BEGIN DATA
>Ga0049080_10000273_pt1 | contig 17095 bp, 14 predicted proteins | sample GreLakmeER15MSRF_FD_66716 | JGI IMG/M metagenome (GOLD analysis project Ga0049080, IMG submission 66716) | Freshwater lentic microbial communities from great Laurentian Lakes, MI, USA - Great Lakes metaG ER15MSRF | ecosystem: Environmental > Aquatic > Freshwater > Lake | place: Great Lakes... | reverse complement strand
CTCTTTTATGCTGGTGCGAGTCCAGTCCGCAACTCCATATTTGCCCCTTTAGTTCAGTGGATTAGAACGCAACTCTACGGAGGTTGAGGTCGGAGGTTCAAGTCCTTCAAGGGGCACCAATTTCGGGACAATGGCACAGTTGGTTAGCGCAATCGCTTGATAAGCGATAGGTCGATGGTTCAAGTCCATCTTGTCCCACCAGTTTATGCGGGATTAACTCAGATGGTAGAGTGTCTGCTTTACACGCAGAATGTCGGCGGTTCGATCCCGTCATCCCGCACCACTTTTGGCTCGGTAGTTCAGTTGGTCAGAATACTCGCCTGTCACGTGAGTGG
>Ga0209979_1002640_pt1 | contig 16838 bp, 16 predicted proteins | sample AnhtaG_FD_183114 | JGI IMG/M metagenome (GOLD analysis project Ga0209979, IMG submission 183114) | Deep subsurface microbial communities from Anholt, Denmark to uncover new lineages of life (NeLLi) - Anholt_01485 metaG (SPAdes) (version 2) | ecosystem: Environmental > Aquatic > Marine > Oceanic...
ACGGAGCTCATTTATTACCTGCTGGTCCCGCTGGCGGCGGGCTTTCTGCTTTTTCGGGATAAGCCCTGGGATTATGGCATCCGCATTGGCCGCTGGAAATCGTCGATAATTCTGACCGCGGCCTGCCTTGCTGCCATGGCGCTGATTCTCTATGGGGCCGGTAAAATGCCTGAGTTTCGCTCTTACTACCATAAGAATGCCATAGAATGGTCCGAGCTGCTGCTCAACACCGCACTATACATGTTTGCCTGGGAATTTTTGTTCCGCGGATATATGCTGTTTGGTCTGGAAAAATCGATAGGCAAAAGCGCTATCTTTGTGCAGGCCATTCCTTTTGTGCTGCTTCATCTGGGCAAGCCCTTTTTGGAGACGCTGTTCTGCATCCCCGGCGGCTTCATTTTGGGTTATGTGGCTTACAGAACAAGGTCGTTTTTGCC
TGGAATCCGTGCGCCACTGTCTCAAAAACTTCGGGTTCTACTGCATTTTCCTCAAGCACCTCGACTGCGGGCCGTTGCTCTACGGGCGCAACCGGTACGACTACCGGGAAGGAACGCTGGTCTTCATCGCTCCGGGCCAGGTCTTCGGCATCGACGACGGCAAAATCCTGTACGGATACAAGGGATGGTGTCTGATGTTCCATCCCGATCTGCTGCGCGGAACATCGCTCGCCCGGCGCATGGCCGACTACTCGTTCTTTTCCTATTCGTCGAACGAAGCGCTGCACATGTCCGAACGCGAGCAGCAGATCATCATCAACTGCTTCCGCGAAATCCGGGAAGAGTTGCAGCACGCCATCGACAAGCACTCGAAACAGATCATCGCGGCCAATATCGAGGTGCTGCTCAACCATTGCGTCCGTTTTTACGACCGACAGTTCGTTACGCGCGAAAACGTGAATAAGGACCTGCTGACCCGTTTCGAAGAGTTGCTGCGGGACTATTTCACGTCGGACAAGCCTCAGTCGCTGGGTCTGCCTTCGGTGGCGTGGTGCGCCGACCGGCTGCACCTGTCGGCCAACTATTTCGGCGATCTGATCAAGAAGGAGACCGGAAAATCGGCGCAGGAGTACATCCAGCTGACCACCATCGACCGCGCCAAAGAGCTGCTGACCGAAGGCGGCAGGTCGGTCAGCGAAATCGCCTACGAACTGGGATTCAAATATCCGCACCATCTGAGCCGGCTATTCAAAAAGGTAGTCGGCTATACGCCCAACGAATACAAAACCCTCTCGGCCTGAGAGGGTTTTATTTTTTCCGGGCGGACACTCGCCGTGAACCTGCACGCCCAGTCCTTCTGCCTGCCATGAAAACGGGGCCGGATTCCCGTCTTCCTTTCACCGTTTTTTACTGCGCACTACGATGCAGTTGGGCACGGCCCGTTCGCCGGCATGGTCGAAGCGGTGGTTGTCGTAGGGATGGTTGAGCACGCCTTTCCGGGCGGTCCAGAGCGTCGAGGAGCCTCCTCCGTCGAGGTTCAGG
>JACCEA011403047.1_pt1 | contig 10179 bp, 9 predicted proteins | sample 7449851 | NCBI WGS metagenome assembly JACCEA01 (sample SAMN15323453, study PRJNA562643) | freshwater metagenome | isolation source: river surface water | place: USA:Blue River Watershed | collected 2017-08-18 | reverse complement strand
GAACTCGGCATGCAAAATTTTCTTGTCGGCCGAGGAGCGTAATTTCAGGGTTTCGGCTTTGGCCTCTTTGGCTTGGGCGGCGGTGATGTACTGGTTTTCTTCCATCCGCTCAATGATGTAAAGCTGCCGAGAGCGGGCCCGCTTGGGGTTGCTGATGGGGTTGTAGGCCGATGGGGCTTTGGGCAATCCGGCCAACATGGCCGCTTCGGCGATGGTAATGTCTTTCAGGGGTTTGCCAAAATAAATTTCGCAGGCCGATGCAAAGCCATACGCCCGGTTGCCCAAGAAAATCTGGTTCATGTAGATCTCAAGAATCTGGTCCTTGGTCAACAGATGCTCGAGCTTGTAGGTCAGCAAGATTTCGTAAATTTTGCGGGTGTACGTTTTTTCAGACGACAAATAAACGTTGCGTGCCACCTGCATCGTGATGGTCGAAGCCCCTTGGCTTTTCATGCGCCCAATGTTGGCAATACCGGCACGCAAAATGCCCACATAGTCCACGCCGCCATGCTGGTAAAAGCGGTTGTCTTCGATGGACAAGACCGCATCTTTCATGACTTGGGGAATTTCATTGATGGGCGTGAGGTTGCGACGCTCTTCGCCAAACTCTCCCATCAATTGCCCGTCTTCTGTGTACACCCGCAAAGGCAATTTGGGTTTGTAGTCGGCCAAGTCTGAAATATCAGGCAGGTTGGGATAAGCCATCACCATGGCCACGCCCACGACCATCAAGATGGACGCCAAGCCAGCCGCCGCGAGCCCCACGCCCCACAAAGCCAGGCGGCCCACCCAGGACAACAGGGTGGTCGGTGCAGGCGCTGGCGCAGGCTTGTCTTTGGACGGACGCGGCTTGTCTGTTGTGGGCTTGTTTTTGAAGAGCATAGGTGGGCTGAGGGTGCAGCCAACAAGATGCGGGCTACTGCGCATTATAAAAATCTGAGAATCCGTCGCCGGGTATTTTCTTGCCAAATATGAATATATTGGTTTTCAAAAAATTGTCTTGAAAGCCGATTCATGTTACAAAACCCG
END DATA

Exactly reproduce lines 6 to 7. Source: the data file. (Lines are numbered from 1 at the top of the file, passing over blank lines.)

>JACCEA011403047.1_pt1 | contig 10179 bp, 9 predicted proteins | sample 7449851 | NCBI WGS metagenome assembly JACCEA01 (sample SAMN15323453, study PRJNA562643) | freshwater metagenome | isolation source: river surface water | place: USA:Blue River Watershed | collected 2017-08-18 | reverse complement strand
GAACTCGGCATGCAAAATTTTCTTGTCGGCCGAGGAGCGTAATTTCAGGGTTTCGGCTTTGGCCTCTTTGGCTTGGGCGGCGGTGATGTACTGGTTTTCTTCCATCCGCTCAATGATGTAAAGCTGCCGAGAGCGGGCCCGCTTGGGGTTGCTGATGGGGTTGTAGGCCGATGGGGCTTTGGGCAATCCGGCCAACATGGCCGCTTCGGCGATGGTAATGTCTTTCAGGGGTTTGCCAAAATAAATTTCGCAGGCCGATGCAAAGCCATACGCCCGGTTGCCCAAGAAAATCTGGTTCATGTAGATCTCAAGAATCTGGTCCTTGGTCAACAGATGCTCGAGCTTGTAGGTCAGCAAGATTTCGTAAATTTTGCGGGTGTACGTTTTTTCAGACGACAAATAAACGTTGCGTGCCACCTGCATCGTGATGGTCGAAGCCCCTTGGCTTTTCATGCGCCCAATGTTGGCAATACCGGCACGCAAAATGCCCACATAGTCCACGCCGCCATGCTGGTAAAAGCGGTTGTCTTCGATGGACAAGACCGCATCTTTCATGACTTGGGGAATTTCATTGATGGGCGTGAGGTTGCGACGCTCTTCGCCAAACTCTCCCATCAATTGCCCGTCTTCTGTGTACACCCGCAAAGGCAATTTGGGTTTGTAGTCGGCCAAGTCTGAAATATCAGGCAGGTTGGGATAAGCCATCACCATGGCCACGCCCACGACCATCAAGATGGACGCCAAGCCAGCCGCCGCGAGCCCCACGCCCCACAAAGCCAGGCGGCCCACCCAGGACAACAGGGTGGTCGGTGCAGGCGCTGGCGCAGGCTTGTCTTTGGACGGACGCGGCTTGTCTGTTGTGGGCTTGTTTTTGAAGAGCATAGGTGGGCTGAGGGTGCAGCCAACAAGATGCGGGCTACTGCGCATTATAAAAATCTGAGAATCCGTCGCCGGGTATTTTCTTGCCAAATATGAATATATTGGTTTTCAAAAAATTGTCTTGAAAGCCGATTCATGTTACAAAACCCG